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Press Conference by the Chief Cabinet Secretary

September 2, 2020 (AM)

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Simultaneous interpretation services for this video are provided by a third party.

Press Conference by the Chief Cabinet Secretary (Excerpt)

[Provisional Translation]

REPORTER: I have a question related to the novel coronavirus disease (COVID-19). The Ministry of Health, Labour and Welfare (MHLW) announced that over 50,000 people have either been dismissed from their jobs or not had their contracts renewed due to the spread of COVID-19 infections. I understand that the Government is implementing various measures, including extending the expiration date of the Employment Adjustment Subsidies. Nevertheless, employment conditions remain severe, particularly for those in non-permanent employment, those in the tourism industry, or those in areas whose manufacturing sectors have been impacted. Please share your recognition of the current situation and whether or not it is necessary to strengthen related measures.
CHIEF CABINET SECRETARY SUGA: Firstly, the Government has enhanced the Employment Adjustment Subsidies, including raising the upper limit to 15,000 yen per day, simplified procedures, and taken measures to ensure expeditious disbursement, thereby strongly supporting efforts by business operators to maintain employment. Thus far, we have approved the disbursement of subsidies in around 880,000 cases, totaling approximately 1.1 trillion. Furthermore, in light of the current severe conditions, we will extend such special measures to the end of December. In addition, for those who have unavoidably lost their jobs, we are providing attentive support for reemployment, based on their specific circumstances.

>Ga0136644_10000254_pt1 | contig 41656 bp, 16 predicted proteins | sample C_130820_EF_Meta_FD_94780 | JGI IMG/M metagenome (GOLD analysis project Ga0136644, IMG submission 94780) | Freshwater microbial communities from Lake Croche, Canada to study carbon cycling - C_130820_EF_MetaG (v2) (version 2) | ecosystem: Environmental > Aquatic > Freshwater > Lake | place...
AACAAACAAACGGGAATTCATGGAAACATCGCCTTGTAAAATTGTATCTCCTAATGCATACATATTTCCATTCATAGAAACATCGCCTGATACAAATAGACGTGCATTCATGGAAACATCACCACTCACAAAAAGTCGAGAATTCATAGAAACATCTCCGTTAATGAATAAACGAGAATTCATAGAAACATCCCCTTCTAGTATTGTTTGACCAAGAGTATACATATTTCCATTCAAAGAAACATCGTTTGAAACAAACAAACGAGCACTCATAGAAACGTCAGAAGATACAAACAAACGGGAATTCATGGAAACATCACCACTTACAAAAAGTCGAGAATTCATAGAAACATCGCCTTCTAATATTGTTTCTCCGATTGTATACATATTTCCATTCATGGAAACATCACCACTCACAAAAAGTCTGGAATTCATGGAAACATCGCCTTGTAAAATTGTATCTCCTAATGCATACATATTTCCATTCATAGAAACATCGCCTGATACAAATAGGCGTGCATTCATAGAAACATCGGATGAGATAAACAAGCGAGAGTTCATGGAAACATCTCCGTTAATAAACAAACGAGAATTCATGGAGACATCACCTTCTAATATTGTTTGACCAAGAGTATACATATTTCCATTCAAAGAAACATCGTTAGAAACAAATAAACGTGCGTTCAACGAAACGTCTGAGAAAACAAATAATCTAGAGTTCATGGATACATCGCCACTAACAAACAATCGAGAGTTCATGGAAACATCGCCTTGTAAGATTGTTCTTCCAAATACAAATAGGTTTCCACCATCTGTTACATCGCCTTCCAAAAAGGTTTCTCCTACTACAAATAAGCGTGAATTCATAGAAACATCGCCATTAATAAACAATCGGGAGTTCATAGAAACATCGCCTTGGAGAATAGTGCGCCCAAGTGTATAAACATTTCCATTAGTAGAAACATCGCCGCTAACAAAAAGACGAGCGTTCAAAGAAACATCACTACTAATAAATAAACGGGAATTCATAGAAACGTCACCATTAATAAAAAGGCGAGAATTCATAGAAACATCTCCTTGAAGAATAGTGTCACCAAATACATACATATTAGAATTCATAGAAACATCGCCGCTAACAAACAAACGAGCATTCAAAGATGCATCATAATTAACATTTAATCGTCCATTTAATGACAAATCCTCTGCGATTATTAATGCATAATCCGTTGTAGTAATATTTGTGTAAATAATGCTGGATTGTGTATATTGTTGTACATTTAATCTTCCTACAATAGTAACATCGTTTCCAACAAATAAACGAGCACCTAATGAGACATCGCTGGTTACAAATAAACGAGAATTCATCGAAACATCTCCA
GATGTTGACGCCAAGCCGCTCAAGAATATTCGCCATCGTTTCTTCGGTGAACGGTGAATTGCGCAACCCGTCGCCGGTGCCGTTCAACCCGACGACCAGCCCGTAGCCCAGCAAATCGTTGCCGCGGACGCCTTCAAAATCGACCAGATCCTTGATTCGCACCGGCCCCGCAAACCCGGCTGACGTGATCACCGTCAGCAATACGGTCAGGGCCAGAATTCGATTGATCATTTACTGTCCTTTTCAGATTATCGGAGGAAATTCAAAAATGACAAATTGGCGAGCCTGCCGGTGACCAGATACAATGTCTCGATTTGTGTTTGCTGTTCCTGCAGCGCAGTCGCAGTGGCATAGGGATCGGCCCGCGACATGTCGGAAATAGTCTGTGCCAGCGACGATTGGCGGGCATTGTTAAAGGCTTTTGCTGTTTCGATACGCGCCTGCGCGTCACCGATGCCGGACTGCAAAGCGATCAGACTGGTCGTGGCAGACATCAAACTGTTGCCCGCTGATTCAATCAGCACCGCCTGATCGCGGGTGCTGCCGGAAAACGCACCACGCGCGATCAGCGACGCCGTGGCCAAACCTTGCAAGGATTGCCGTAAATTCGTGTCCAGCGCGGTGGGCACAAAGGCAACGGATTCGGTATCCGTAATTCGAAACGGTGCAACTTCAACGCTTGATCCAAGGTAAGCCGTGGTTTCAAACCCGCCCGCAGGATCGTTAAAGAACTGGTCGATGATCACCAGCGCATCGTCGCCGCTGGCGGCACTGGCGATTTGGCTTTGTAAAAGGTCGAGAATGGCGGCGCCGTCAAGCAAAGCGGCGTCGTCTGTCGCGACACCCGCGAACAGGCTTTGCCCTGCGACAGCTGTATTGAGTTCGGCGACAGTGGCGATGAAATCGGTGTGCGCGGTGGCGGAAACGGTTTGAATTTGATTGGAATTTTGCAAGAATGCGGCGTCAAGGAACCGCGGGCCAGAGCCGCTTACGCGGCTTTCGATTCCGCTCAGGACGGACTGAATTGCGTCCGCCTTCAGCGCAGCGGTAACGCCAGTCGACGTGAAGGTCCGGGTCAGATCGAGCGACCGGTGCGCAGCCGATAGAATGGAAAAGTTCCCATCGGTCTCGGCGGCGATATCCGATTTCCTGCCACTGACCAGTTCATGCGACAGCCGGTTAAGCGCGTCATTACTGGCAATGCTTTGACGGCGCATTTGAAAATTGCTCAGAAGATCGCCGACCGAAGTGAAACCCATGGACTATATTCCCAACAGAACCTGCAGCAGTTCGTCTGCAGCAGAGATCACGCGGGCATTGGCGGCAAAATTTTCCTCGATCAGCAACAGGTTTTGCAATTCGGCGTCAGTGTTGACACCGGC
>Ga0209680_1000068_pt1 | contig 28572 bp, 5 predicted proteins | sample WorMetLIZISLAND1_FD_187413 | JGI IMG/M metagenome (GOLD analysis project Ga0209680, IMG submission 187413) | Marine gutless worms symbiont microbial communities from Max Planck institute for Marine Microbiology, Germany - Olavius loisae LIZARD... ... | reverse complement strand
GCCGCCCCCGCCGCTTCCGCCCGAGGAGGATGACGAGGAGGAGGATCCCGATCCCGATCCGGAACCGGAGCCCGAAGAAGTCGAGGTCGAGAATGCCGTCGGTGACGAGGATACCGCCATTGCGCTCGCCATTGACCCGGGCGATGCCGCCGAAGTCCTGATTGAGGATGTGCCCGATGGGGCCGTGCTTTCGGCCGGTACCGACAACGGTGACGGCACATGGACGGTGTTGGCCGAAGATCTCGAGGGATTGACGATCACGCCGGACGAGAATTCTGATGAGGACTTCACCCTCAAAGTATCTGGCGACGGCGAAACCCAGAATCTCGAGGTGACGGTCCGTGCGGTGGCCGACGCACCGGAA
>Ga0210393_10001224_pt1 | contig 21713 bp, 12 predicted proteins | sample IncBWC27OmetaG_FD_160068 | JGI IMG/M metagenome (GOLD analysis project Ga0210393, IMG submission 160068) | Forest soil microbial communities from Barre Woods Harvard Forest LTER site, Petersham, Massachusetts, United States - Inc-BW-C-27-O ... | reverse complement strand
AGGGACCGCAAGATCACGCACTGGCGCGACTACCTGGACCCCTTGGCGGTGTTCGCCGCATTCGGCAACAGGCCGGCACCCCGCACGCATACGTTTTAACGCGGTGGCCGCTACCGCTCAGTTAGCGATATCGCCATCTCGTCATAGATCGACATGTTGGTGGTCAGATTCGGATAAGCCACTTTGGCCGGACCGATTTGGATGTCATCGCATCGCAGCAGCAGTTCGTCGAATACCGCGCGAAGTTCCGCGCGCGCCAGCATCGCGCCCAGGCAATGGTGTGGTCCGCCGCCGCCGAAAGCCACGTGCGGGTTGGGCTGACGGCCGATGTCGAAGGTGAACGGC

REPORTER: […] The first meeting of the Working Group on Prejudice, Discrimination and Privacy, under the government’s subcommittee (on COVID-19 countermeasures) was held yesterday, and there was a report about incidents of defamation and discriminatory acts targeting COVID-19 patients occurring across the country. Please share your comments on what kinds of measures the Government should formulate for preventing prejudice and discrimination against infections.
CHIEF CABINET SECRETARY SUGA: The working group you just mentioned will assess the situation in terms of prejudice and discrimination against patients and others, and hold discussions from the viewpoint of balancing respect for personal privacy and preventing the spread of infections. Based on those discussions, the relevant ministries and agencies will work together to formulate the necessary measures. That is what has been reported to me.
REPORTER: I have a question in relation to COVID-19. At yesterday’s press conference, I asked about screening capacity and you answered with the figures as of August 7. Almost a month has passed since then, so does the Government not have more up-to-date numbers?